You see the terms referred to regularly here at Perpétuelle: “grand feu”, “champlevé”, and “cloisonné”. And what are they? Enamel techniques, of course! Very often used to create some of the most beautiful watch dials the world has ever seen. But what exactly do these terms mean? How are these enamel techniques different? What distinguishes each of these enamel types from the others? And what about those other rare occasions where we see the art of “flinque”, & “grisaille” — enamel techniques as well — on display. I explore these questions and more in this overview of the art of enamel in watchmaking.
In many articles related to fine watchmaking, it is easy to brush past big, fancy (and typically French) words used to describe watchmaking techniques — enamel-related or otherwise. But given that enamel dials are often the most unique and beautiful of all dials in fine watchmaking, with basically all of the most prestigious haute horlogerie brand producing such pieces (some more frequently than others), the time has never been better to deepen our understanding of what these terms mean.
Because of the organic nature of the material and manner in which it is produced — almost always by the skilled hand of an experienced artisan — I believe that it can be fairly stated that every watch with an enamel dial is a unique piece as well. But for most, the difference between a cloissoné dial (such as that found on a Patek 5131G) and a champlevé dial (as seen on a Vacheron Metiers d’Art) is but another trivial watchmaking detail. This naivete, I confess, was somewhat the case for me as well — at least for a while. But then I became more and more intrigued by the art of enamel and decided to expand my knowledge base, which I share with you now.
This is an article I’ve had in my head for quite some time now, and an admittedly one that only the nerdiest of watch-nerds might appreciate. But I’m glad to have finally finished it and I enjoyed writing it. So follow along as I take you through the finer points of enamel and enameling techniques used in fine watchmaking. And please note — this is not an exhaustive study of the very broad ranging “art of enamel”, but as I say will review the most commonly used techniques fine watchmaking, and a few less commonly used techniques as well.
While most of the attention in the auction market last week went to the $24 million Patek “Graves Supercomplication”, there were a couple of neat Breguet pocket watches that sold last week at the Christie’s “Important Watches” auction in Geneva last Monday (November 10th, 2014). Both pieces were acquired by Marc A. Hayek (President and CEO of Breguet) on behalf of the house of Breguet. Most notable among the two historic gold pocket watches is this rare quarter repeating watch equipped with the first free escapement with natural lift ever made by Breguet. The Breguet N° 1135 (circa 1806) sold for a tidy sum of 605,000 Swiss Frances, or about $630,000, including premiums. This piece, in the present owner’s collection since 1983, fetched more than 2x its pre-auction estimate. As a fan of Montres Breguet (in fact the name of this blog was directly inspired by A.L. Breguet’s perpétuelles of the late 1700s), the No. 1135 strikes me (sorry for the pun) as a particularly noteworthy piece and a wonderful example of the talent of A.L. Breguet.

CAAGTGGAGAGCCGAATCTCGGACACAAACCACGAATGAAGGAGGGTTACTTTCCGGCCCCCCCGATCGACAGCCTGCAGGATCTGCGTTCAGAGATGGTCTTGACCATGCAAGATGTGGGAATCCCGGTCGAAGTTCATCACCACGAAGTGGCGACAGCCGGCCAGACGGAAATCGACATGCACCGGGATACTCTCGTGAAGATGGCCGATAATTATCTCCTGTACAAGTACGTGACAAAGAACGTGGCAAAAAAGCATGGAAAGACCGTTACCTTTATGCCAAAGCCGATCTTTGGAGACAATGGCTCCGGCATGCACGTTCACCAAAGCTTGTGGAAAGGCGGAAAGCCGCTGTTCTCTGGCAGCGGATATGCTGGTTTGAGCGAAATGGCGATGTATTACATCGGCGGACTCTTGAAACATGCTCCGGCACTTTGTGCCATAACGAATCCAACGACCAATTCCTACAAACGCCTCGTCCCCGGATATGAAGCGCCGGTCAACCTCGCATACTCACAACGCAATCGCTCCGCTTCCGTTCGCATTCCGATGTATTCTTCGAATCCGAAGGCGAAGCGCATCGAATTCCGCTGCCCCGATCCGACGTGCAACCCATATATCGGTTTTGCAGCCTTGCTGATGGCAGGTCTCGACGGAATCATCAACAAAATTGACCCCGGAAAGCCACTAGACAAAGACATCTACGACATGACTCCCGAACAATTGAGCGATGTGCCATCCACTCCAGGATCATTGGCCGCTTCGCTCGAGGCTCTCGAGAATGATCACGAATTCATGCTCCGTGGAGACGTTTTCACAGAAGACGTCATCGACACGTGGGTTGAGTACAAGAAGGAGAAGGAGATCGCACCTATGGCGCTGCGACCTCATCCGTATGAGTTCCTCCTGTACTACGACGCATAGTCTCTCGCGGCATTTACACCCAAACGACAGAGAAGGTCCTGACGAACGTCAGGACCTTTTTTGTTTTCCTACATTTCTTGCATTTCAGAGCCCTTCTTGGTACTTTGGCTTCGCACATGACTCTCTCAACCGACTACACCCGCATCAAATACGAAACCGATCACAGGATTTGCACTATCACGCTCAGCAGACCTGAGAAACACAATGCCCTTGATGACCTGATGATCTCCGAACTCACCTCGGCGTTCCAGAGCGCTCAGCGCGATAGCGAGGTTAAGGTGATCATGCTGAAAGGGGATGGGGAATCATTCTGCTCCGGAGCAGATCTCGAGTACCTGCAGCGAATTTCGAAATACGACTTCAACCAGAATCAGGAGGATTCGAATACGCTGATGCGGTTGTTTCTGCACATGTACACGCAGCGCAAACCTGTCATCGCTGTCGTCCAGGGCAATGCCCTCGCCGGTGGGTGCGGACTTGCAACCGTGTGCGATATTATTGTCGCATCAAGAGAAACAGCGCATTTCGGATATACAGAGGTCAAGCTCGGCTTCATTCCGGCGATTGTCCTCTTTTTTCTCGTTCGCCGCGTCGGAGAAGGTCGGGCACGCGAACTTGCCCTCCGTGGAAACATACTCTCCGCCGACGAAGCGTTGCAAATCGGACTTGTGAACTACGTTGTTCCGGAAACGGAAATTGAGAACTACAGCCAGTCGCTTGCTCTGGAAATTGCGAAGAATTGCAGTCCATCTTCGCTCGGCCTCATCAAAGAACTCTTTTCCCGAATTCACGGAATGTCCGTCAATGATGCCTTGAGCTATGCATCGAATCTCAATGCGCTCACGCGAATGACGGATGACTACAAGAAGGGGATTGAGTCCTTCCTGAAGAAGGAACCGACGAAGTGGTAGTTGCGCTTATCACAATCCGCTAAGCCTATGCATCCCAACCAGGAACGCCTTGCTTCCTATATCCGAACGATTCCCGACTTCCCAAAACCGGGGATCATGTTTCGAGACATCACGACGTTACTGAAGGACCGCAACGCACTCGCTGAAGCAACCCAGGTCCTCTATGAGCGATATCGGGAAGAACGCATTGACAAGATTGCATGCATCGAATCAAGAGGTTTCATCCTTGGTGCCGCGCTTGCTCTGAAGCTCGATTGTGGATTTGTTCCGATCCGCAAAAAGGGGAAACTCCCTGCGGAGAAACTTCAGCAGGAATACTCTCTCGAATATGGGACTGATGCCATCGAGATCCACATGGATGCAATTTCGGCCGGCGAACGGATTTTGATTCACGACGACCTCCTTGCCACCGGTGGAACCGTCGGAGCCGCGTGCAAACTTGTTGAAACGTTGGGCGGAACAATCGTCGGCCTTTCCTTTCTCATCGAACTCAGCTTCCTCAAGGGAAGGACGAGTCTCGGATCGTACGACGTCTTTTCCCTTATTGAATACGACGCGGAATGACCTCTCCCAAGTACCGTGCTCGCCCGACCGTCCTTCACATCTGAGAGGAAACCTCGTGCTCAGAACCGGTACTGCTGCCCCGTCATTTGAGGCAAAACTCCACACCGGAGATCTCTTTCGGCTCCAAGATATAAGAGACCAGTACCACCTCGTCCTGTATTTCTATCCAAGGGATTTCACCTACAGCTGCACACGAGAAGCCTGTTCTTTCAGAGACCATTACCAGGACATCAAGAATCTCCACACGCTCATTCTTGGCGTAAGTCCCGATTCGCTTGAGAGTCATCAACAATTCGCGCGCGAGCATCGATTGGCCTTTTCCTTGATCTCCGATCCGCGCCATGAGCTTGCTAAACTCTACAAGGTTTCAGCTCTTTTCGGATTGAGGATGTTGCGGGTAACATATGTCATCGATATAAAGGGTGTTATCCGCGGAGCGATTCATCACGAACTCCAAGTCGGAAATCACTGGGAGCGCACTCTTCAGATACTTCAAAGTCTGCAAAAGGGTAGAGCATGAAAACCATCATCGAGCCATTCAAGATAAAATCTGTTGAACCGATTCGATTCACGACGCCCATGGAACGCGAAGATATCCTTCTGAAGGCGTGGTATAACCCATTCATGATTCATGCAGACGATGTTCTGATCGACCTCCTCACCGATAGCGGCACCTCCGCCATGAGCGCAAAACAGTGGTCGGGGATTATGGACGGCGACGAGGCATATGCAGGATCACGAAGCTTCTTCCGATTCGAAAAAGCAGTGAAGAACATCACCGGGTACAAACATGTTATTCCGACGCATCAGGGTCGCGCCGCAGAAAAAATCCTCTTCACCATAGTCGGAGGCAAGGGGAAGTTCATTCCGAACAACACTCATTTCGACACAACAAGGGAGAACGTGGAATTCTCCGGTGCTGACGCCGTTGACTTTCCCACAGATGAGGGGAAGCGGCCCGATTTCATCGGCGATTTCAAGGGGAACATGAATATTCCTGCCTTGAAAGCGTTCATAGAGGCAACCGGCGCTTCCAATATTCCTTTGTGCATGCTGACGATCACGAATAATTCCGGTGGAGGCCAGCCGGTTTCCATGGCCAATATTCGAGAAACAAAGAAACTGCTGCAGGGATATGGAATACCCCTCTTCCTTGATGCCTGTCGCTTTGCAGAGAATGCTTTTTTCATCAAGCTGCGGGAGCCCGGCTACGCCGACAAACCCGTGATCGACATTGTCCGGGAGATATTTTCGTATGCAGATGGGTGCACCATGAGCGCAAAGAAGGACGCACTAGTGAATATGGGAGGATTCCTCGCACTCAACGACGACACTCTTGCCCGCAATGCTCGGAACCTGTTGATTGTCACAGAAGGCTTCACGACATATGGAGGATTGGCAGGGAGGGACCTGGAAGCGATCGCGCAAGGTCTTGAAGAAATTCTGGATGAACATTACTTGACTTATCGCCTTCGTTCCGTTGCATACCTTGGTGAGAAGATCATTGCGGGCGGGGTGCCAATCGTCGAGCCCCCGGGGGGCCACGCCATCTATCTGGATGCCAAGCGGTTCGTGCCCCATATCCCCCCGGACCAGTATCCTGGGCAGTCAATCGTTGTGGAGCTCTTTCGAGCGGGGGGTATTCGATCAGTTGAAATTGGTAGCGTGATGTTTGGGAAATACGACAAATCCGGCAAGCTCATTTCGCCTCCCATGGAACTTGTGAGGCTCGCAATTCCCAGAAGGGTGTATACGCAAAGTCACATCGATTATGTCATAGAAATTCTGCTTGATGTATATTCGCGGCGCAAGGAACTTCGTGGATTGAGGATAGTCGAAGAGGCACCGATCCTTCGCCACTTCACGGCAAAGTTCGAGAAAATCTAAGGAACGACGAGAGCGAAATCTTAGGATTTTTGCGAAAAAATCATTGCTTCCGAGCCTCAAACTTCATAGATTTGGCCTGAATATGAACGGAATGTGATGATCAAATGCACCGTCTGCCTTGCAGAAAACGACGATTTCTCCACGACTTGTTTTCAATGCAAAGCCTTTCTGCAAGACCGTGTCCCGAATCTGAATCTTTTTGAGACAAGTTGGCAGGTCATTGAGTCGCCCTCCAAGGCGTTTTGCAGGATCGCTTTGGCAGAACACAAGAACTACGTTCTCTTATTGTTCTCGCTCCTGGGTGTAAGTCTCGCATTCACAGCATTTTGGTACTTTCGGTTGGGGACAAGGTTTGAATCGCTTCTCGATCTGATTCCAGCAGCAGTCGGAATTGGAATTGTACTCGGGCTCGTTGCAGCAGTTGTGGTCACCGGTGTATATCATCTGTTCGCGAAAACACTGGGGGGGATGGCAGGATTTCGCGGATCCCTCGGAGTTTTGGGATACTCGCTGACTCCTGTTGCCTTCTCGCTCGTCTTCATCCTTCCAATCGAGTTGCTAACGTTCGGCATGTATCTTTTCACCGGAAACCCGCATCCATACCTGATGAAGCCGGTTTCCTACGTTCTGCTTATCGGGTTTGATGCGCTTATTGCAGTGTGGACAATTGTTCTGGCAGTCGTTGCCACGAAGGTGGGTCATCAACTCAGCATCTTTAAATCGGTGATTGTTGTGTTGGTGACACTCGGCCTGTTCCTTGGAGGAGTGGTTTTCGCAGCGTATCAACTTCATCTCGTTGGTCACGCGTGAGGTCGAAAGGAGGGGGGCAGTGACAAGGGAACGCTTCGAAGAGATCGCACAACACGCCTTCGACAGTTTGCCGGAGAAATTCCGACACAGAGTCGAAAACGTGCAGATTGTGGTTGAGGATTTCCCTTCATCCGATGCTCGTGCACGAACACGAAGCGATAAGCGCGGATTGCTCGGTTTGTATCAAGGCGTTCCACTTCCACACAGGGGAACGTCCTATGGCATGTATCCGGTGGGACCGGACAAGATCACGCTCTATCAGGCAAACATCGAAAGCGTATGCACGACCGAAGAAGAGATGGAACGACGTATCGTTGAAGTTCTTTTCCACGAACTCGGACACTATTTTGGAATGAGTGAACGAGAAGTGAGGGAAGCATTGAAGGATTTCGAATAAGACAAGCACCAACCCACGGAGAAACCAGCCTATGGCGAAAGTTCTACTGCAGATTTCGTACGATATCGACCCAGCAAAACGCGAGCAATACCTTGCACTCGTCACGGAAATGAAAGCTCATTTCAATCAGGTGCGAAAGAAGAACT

This past Friday, October 31st, 2014, at the Grand Prix d’Horlogerie de Genève, GPHG (Geneva Watchmaking Grand Prix), Breguet won the most prestigious prize of “Aiguille d’Or” (“Golden Hand”) for its Classique Chronométrie. The GPHG is an annual awards ceremony held in Geneva, essentially a watch industry event for watch industry folks, though its popularity has broadened somewhat in recent years. In any case, it is one the watch industry’s prime opportunities to earn bragging rights amongst peers, and this year it was Breguet who came away with top honors. As a Breguet fan, I was happy to see the Classique Chronométrie 7727, a 10hz high frequency watch with magnetic pivot (among other fine attributes) get the recognition it deserved. See for yourself:
Abraham-Louis Breguet sought constantly to improve the accuracy and reliability of his watches through numerous inventions, ranging from the perpétuelle selfwinding watch (yes, the name of this blog was inspired directly by A.L. Breguet’s work!) to the tourbillon.
Today’s The Classique Chronométrie 7727 is the culmination of several years of research into high frequency (it operates at 10Hz), magnetism (the magnetic pivot was patented by Manufacture Breguet in 2010), and new materials (silicon). At the same time, the watch honors more than two centuries of Breguet’s stylistic tradition with the fluted caseband, welded lugs, engine turned dial, “Breguet hands”, secret signature and unique number, all of which are the identifying features that express the essence of a Breguet timepiece.
Hands-on with Breguet’s Thinnest Ever Tourbillon…
On June 26, 1801, Abraham-Louis Breguet patented the Tourbillon, changing watchmaking forever. As a testament to the complexity of his invention, Breguet sold only 35 timepieces in his lifetime. Just recently, Breguet’s third ever tourbillon, the No. 1176, sold for almost $1 million (purchased by Breguet, for its archives). Over two centuries later, the Breguet watch brand carries on A.L. Breguet’s legacy by producing 32 different tourbillon models, more than any other watch brand.
To mark today’s anniversary of the heralded tourbillon, I thought we should take a look at one of Breguet’s more recent tourbillon models, the 5377. The 5377 is in fact Breguet’s thinnest tourbillon watch ever produced, a mere 7mm thin. The 5377BR in gold case was introduced in 2013; a platinum reference, the 5377PT, debuted this year.